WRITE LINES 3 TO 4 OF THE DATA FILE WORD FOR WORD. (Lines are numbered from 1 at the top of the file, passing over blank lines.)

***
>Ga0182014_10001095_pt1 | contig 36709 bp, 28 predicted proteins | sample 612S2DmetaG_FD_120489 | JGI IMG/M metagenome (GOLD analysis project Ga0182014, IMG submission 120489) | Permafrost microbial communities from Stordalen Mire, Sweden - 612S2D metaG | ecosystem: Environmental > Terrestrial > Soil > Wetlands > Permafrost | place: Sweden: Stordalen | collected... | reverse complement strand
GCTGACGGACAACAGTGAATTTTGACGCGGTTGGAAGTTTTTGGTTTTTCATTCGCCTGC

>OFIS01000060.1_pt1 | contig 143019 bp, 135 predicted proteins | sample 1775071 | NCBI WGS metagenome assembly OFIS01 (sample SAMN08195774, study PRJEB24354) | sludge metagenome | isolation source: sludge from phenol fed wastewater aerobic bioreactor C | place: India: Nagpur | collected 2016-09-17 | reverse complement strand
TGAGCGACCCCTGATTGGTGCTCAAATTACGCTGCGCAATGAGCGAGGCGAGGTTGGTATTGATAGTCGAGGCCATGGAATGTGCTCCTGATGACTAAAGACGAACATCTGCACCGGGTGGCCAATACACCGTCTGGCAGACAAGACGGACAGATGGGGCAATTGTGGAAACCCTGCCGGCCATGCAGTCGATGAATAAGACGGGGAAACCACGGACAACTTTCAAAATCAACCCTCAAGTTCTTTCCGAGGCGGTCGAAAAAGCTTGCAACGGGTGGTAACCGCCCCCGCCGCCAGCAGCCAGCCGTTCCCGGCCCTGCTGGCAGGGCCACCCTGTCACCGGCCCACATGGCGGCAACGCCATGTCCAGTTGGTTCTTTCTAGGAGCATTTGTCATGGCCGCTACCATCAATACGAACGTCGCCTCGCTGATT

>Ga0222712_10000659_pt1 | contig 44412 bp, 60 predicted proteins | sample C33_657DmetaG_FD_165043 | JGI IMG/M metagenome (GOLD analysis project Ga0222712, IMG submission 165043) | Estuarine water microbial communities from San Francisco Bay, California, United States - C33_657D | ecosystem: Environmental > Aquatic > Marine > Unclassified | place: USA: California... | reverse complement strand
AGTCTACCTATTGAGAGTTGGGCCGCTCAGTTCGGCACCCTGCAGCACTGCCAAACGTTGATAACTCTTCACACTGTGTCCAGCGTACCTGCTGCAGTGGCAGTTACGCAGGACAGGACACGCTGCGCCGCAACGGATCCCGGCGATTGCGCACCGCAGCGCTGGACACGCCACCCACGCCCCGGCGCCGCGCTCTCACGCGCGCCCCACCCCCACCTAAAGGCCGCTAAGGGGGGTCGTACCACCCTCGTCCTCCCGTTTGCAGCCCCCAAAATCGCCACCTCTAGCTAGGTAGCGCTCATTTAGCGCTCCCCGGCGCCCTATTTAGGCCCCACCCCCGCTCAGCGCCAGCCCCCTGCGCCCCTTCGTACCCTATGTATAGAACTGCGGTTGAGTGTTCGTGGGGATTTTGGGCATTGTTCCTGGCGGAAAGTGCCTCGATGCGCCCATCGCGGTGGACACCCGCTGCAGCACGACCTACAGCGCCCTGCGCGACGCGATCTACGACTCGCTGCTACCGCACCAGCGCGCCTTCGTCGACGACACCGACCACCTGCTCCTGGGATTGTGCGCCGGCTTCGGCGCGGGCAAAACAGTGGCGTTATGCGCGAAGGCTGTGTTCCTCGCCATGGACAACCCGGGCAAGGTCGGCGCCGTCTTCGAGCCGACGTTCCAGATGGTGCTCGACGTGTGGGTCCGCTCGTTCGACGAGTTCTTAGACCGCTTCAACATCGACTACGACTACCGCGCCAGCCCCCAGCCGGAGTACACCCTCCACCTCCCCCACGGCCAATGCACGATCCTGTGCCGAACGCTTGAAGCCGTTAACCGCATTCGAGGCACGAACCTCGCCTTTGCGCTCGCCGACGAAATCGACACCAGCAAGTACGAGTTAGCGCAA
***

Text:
>OFIS01000060.1_pt1 | contig 143019 bp, 135 predicted proteins | sample 1775071 | NCBI WGS metagenome assembly OFIS01 (sample SAMN08195774, study PRJEB24354) | sludge metagenome | isolation source: sludge from phenol fed wastewater aerobic bioreactor C | place: India: Nagpur | collected 2016-09-17 | reverse complement strand
TGAGCGACCCCTGATTGGTGCTCAAATTACGCTGCGCAATGAGCGAGGCGAGGTTGGTATTGATAGTCGAGGCCATGGAATGTGCTCCTGATGACTAAAGACGAACATCTGCACCGGGTGGCCAATACACCGTCTGGCAGACAAGACGGACAGATGGGGCAATTGTGGAAACCCTGCCGGCCATGCAGTCGATGAATAAGACGGGGAAACCACGGACAACTTTCAAAATCAACCCTCAAGTTCTTTCCGAGGCGGTCGAAAAAGCTTGCAACGGGTGGTAACCGCCCCCGCCGCCAGCAGCCAGCCGTTCCCGGCCCTGCTGGCAGGGCCACCCTGTCACCGGCCCACATGGCGGCAACGCCATGTCCAGTTGGTTCTTTCTAGGAGCATTTGTCATGGCCGCTACCATCAATACGAACGTCGCCTCGCTGATT